I have a love hate relationship with camera straps. When I’m away from the studio or the house, I typically want one just to insure that I have something solid attached to my camera so I don’t drop it or it’s harder to steal. On the other hand, in the office and around the house, straps more often than not get in my way. A quick release system was necessary, but finding one that was good was far more of a problem.
I started with the usual slew of quick release straps, like those from OpTech USA and Lowepro. In all of the cases, I tried the straps left long tails on the camera when the strap was removed—more often than not, I found these tails to be even more problematic than a full strap.
More than a year ago I came across the solution that looked ideal when I found Peak Design products being talked about. Unfortunately at the time, Peak Design didn’t offer their quick release connectors for sale individually, and I wasn’t about to buy $40 camera straps just to hack the connectors off them.
This last August, that situation changed. In their latest round of product released, Peak Designed elected to offer their quick release strap system as a stand-alone product, Anchor Links. Needless to say, I quickly backed their Kickstarter campaign, and now after a slight delay I have my anchor links in hand.
So why Anchor Links?
When I have a strap on my camera, I want to be sure that it’s not going anywhere. Quick release is fine, but I have to be comfortable with the quick release system being secure. Unfortunately, most quick release systems use the typical side release quick release buckles. Most systems use buckles that are designed to “dig in” to prevent release when under tension, but there’s always been a lingering concern in the back of my mind that they’ll come loose.
Anchor Links go about the connector problem in a different way.
They’re made up of two parts, a disk on a short high strength loop that you attach to your camera, and a high strength plastic “cradle” connector that goes on your strap. To attach the strap to your camera you slip the disk in the cradle until it locks in place.
Unlike the traditional quick release buckle though, the failure mode of unlocking the Anchor Link is for tension to continue to hold the disk in the connector.
Or perhaps another way to look at it is to compare the Anchor Link connector to the MiniQD loops that I had been using in the interim. The MiniQD loops are your typical quick-release buckle, with the safety aspect being that the clips are designed to be hard to press when under tension. However, in the end, even under tension the two tabs don’t lock so positively that they can’t accidentally be released, and vwip there goes your camera. Now I will be honest, in about a year of use with the MiniQD loops, I never did have one fail, but it’s still something that nagged me in the back of my mind.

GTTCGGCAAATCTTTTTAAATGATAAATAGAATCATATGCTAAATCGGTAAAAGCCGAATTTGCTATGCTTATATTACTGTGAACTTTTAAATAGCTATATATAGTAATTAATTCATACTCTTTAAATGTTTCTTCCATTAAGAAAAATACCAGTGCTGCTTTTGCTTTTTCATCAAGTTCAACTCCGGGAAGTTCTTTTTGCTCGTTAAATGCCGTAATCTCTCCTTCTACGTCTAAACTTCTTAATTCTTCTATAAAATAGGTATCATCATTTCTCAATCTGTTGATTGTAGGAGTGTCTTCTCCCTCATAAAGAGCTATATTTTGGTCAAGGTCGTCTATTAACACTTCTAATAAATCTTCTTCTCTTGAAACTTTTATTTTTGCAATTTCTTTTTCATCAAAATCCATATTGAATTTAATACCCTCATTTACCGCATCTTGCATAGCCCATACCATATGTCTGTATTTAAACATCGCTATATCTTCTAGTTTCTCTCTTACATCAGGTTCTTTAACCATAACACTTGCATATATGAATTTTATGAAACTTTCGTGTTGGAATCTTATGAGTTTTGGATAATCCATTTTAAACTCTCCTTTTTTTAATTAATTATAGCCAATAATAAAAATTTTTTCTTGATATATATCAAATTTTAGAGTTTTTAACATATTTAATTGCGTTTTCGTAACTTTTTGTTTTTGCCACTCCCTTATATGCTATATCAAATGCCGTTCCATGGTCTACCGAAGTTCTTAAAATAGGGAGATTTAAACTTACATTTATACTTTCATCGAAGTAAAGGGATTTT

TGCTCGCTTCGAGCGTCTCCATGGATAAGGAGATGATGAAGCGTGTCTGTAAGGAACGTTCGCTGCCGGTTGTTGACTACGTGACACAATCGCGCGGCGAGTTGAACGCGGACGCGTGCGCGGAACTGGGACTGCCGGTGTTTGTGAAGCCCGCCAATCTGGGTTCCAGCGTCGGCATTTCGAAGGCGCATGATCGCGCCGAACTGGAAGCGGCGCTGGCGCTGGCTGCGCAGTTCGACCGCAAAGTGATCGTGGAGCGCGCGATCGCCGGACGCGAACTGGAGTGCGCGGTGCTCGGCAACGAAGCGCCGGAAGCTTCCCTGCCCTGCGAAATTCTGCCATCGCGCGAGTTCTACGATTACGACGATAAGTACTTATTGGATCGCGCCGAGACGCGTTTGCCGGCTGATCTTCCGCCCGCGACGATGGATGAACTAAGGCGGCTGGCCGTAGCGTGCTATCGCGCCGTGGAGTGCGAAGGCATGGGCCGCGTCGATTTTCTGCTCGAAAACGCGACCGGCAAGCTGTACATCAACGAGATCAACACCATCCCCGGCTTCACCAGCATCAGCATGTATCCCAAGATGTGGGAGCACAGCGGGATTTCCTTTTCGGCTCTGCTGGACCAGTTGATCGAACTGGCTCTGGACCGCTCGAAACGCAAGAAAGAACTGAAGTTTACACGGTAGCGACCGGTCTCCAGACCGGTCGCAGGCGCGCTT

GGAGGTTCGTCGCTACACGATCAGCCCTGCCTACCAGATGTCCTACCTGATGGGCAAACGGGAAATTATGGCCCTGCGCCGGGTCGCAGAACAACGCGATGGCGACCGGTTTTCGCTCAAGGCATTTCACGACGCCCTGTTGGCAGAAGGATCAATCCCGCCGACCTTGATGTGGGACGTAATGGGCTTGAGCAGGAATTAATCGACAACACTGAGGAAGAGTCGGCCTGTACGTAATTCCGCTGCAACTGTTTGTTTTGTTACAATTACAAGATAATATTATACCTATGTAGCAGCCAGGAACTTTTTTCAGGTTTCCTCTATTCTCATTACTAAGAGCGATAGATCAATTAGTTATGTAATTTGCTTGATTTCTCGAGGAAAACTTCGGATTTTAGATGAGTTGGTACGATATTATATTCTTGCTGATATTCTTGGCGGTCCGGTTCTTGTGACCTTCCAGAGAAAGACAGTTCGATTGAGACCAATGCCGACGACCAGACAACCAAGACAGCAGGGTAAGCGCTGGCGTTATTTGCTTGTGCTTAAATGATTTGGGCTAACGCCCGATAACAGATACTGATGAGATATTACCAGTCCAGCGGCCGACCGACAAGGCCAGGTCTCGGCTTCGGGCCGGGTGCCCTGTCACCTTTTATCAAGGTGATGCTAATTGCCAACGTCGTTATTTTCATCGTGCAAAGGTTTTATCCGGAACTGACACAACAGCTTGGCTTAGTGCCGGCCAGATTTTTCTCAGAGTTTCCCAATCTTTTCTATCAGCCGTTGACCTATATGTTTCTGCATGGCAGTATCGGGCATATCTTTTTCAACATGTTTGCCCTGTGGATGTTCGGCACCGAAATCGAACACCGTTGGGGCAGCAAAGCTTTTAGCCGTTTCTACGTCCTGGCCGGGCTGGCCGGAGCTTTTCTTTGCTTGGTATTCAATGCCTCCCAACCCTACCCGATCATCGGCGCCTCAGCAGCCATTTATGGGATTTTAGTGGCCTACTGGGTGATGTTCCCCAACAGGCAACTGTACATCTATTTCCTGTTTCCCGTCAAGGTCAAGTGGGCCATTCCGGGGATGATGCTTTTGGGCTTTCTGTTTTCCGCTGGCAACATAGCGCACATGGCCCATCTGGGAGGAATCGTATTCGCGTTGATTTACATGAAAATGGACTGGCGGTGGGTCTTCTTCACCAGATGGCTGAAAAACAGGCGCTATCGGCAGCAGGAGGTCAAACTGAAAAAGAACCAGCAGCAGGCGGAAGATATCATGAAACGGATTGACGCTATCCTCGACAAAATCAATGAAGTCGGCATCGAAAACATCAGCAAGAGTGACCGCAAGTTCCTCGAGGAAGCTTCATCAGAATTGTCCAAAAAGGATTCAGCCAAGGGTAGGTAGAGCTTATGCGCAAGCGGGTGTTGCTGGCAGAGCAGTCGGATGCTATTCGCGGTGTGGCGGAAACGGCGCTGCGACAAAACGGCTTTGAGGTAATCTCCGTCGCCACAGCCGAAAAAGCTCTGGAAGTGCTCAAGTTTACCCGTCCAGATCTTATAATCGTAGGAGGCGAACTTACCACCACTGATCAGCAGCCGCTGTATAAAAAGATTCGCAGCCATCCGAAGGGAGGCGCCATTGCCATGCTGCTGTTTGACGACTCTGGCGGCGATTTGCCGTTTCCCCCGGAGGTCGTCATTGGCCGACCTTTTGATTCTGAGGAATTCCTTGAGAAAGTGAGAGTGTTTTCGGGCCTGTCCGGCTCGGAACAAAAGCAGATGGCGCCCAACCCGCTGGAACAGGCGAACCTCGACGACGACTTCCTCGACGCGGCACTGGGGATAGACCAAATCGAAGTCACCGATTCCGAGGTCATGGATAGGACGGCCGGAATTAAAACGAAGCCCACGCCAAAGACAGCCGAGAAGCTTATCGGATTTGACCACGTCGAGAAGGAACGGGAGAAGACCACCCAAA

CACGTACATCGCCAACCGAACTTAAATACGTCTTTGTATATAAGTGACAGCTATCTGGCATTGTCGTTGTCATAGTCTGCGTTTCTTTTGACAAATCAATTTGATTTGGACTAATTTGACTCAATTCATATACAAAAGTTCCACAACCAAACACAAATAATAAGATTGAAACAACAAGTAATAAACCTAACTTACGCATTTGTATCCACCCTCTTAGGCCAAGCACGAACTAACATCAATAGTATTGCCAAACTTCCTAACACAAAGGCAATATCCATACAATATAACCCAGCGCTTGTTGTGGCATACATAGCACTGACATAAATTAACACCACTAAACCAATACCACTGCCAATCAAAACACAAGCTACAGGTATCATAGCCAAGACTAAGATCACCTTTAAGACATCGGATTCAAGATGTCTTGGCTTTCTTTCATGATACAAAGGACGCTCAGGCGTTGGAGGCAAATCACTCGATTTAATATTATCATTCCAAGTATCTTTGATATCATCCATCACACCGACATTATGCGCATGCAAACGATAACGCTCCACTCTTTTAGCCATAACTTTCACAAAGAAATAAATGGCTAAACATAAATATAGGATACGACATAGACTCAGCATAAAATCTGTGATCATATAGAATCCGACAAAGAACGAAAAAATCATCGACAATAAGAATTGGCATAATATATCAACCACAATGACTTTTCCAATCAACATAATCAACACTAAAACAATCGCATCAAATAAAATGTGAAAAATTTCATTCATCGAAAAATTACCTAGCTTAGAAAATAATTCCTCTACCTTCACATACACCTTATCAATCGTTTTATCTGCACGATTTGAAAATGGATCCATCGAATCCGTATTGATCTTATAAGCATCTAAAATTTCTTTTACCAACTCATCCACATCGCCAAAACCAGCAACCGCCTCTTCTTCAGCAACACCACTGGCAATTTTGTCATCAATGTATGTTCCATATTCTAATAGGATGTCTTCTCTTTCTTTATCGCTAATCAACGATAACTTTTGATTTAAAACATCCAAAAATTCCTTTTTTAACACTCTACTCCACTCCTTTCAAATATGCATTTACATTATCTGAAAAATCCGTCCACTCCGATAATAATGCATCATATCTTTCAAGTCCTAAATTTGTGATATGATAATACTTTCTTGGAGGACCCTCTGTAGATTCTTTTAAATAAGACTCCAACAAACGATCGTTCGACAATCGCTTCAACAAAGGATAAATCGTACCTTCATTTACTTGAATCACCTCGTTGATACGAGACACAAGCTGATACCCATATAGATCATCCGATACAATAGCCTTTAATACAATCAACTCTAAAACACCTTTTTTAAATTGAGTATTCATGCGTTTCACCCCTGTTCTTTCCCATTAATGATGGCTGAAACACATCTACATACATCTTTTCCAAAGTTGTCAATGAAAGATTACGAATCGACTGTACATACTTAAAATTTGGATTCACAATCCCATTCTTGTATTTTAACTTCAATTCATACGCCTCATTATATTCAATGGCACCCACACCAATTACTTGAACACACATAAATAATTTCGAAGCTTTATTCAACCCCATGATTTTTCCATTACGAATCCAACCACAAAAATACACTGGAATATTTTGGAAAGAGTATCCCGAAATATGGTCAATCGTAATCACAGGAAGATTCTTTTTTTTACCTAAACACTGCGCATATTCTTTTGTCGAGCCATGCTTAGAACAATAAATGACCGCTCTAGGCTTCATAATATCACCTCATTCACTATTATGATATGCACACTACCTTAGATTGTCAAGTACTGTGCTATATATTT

With the Anchor Links, because the strap side connector cradles the disk from the camera, even if I press the disk and unlock it, it still can’t just fall out of the connector unless I have the connector upside down.
All told, this gives me a huge amount of piece of mind that I didn’t really have with the MiniQD loops.
Beyond the locking mechanism, my next concern goes to overall strength. After all what good is a quick release system if the thing can break well before the strap does. Peak Design uses Vectran cord for the loop section that attaches to your cameras. The cords themselves are rated to 150-pounds of force. That’s more than enough for even a pro-DSLR with a 600m f/4 lens attached, by a factor of 10 or so.
The rest of the Anchor Links are plastic, which is much harder to gage—and I’ll be honest here, I don’t really want to test these to destruction since I like them and want to keep using them. However, there’s much more load bearing plastic in the Anchor Link connector than in the quick release clips for either my MiniQD loops or in a typical quick release buckle. Given that, I wouldn’t expect the plastic connectors are good for at least as much force as the fabric loops are.
Together that’s another comfort factor. Though admittedly I had gotten mostly comfortable with the 50-pound test MiniQD loops, more margin is more margin and in this case more doesn’t hurt.
The final point I want to touch on is the connection itself. One of the things that I really started getting frustrated with with the MiniQD loops, and really any buckle style QR system, is the difficulty of connecting them one handed. Disconnections are easy enough, squeeze the tabs and pull. On the other hand, assembling two connectors that have to be plugged into each other and are both on floppy cords is next to impossible with one hand.
Because of the self-capturing design of the Anchor Links, it’s quite easy to strap up or unstrap a camera with one hand.
Do I sound sold on these? I should.
For $20 you get 1 strap and 2 cameras worth of Anchor Links. That works out to 2 of the cradle parts that go on the strap, and 4 of the disk-and-loop parts that go on your camera. You can order them directly form Peak Design’s store or help support content like this by buying them from this Amazon link.